Complications in pediatric intestine transplantation in the absence of peri-operative donor or recipient bowel decontamination

Jared W. Clouse, Chandrashekhar A. Kubal, Jonathan A. Fridell, Richard Mangus

Research output: Contribution to journalArticle

1 Scopus citations


This study reports the clinical complication and infection rates of an active pediatric IT program that has never utilized bowel decontamination in either the donor or the recipient. All patients undergoing IT from 2003 to 2015 at a single pediatric IT center were reviewed. Post-transplant surgical, infectious, and immunosuppressive complications are reported. There were 52 patients who underwent IT during the study period. Among these patients, 4% developed a postoperative abscess, one developed an enteric fistula (2%), and one had an enteric or anastomotic leak (2%). The rate of any bacterial infection was 90% in the first year, with a wound infection rate of 23%. Any fungal infection occurred in 25% of patients. Any viral infection occurred in 75% of patients. Gastrointestinal viruses were diagnosed in 52% of patients, and cytomegalovirus infections occurred in 17%. Rejection rates were 39% at any time post-transplant (isolated 44% and 35% for multivisceral patients). At this center in which no bowel decontamination was used, rates of surgical complications, infections, and rejection were similar to those reported by other centers. These findings suggest bowel decontamination may provide no significant benefit in this population of high-risk transplant patients.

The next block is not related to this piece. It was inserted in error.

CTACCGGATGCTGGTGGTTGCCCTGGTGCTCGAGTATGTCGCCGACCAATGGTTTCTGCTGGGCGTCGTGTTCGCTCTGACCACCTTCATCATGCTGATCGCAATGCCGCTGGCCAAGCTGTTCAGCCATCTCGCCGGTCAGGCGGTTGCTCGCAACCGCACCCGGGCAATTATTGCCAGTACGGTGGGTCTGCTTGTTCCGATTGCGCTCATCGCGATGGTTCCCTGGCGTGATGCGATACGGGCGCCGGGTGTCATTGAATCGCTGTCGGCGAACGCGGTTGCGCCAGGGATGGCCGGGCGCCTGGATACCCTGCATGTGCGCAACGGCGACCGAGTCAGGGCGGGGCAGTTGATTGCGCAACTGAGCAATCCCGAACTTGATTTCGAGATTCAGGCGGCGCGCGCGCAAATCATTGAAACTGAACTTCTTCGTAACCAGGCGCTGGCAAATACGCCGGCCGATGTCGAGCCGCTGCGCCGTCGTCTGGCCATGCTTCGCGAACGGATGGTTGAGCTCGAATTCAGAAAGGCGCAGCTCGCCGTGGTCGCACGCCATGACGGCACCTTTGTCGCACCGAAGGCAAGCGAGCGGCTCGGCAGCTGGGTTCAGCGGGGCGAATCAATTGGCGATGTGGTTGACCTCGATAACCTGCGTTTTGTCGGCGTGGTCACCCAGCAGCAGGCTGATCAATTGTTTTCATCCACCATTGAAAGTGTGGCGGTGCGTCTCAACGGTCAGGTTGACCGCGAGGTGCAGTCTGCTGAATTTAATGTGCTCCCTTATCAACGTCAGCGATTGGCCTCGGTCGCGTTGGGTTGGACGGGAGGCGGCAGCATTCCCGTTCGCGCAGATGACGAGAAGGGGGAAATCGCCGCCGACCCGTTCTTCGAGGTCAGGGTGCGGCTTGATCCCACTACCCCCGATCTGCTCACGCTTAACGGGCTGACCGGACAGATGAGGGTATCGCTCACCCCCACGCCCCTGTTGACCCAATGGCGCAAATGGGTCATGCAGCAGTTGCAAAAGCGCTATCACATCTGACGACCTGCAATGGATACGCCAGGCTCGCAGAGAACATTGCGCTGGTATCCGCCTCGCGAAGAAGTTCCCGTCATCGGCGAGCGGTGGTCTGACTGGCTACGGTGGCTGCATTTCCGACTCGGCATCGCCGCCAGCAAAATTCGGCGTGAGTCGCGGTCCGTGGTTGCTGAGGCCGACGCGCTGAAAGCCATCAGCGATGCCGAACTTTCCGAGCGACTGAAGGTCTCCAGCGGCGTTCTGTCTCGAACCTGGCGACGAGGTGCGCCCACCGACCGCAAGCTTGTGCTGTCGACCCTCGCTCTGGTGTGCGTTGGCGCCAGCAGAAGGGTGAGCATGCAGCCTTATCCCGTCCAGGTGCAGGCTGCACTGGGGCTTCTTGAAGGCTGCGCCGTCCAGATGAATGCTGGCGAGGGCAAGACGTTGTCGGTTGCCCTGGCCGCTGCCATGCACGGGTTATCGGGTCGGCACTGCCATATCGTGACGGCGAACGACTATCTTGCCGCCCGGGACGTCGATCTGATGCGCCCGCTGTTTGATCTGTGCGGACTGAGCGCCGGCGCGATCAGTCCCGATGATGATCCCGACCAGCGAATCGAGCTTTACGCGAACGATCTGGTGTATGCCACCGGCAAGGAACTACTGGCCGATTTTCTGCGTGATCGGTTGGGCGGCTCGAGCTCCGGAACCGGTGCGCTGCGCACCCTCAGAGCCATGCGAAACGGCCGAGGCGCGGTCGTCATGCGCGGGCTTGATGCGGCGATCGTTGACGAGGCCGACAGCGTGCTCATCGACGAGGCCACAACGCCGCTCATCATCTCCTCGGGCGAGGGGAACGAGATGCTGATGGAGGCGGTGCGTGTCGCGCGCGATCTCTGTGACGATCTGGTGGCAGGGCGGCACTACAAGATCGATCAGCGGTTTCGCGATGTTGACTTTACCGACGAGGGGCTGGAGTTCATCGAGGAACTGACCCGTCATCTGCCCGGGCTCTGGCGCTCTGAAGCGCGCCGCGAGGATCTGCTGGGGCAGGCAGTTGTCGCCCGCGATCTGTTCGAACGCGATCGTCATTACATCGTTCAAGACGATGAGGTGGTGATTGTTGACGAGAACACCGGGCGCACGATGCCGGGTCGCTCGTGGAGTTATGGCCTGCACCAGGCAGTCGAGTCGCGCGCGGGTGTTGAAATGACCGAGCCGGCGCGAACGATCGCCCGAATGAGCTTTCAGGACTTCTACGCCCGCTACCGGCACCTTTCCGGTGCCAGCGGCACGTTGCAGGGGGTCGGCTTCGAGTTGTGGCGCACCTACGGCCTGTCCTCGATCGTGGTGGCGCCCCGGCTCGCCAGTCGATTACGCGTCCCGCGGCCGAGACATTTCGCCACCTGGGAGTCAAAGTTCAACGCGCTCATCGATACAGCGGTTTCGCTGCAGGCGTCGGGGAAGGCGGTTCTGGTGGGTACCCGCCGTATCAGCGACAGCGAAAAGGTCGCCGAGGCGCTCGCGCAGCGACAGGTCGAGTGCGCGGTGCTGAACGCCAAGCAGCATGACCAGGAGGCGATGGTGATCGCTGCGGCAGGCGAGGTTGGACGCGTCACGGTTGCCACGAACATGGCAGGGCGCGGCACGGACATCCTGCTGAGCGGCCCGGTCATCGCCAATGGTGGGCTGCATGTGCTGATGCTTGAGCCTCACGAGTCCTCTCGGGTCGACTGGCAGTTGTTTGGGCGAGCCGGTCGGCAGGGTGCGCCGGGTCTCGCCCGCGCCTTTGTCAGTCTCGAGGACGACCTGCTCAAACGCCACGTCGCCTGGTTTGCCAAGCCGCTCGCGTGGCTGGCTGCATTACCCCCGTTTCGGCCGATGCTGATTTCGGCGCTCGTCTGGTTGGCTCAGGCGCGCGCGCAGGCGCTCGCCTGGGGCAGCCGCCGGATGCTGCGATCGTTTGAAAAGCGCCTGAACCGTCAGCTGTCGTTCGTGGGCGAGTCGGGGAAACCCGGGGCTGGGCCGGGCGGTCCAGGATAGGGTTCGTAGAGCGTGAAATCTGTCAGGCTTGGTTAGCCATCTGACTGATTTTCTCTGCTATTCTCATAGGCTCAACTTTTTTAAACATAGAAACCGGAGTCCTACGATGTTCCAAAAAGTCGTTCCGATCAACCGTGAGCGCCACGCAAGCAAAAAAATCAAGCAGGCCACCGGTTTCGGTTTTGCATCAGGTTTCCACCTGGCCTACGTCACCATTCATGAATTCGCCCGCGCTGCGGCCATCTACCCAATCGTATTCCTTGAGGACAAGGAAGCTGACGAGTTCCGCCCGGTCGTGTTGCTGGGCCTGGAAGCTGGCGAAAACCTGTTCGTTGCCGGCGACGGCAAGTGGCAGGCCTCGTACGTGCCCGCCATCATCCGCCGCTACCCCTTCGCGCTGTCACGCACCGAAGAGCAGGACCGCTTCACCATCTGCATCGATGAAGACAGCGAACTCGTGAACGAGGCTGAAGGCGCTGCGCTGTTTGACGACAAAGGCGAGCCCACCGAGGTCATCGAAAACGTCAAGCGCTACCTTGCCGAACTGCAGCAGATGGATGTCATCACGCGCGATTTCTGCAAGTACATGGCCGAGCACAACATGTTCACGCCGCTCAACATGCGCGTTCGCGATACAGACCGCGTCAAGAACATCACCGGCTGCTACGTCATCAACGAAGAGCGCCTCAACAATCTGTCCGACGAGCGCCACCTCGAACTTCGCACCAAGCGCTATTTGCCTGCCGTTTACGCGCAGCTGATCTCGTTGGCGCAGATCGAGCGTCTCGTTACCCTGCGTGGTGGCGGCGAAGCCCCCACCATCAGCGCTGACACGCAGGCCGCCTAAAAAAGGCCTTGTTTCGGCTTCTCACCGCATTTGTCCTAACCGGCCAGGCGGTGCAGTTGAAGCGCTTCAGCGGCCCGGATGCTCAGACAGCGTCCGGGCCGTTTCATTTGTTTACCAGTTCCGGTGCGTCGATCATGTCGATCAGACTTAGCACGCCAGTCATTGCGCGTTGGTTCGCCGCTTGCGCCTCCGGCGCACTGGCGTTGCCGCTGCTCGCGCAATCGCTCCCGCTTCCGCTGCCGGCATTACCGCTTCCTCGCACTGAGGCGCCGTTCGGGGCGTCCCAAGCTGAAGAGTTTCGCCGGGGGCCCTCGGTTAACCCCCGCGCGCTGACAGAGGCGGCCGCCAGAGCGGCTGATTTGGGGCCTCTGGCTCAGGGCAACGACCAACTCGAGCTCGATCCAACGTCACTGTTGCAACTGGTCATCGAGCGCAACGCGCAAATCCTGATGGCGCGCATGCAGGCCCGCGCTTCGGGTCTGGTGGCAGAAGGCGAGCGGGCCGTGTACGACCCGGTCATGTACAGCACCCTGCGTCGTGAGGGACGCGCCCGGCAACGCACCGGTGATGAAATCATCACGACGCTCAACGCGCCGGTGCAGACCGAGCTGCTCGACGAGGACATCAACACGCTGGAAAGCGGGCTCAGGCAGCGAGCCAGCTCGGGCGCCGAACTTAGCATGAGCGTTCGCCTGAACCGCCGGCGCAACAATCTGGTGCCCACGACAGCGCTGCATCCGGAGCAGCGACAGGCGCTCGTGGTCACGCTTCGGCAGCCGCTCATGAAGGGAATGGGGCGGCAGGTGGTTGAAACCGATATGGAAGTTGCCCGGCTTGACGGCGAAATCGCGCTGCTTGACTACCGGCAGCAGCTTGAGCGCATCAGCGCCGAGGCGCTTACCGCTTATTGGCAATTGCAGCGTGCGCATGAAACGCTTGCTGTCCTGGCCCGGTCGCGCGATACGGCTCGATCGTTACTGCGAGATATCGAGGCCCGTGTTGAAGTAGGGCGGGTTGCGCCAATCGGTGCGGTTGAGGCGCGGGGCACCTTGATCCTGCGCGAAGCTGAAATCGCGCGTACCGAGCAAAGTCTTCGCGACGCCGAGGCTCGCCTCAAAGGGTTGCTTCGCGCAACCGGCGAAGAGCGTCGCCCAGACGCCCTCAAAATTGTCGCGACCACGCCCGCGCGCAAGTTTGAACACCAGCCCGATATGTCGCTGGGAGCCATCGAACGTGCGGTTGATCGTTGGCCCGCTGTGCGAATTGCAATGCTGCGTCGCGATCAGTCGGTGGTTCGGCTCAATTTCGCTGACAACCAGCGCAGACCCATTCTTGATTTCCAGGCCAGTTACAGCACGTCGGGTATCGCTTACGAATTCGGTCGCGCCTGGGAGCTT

Original languageEnglish (US)
JournalPediatric Transplantation
StateAccepted/In press - Jan 1 2018


  • Bowel decontamination
  • Bowel preparation
  • Complications
  • Intestine transplant
  • Multivisceral transplant
  • Outcomes

ASJC Scopus subject areas

  • Pediatrics, Perinatology, and Child Health
  • Transplantation

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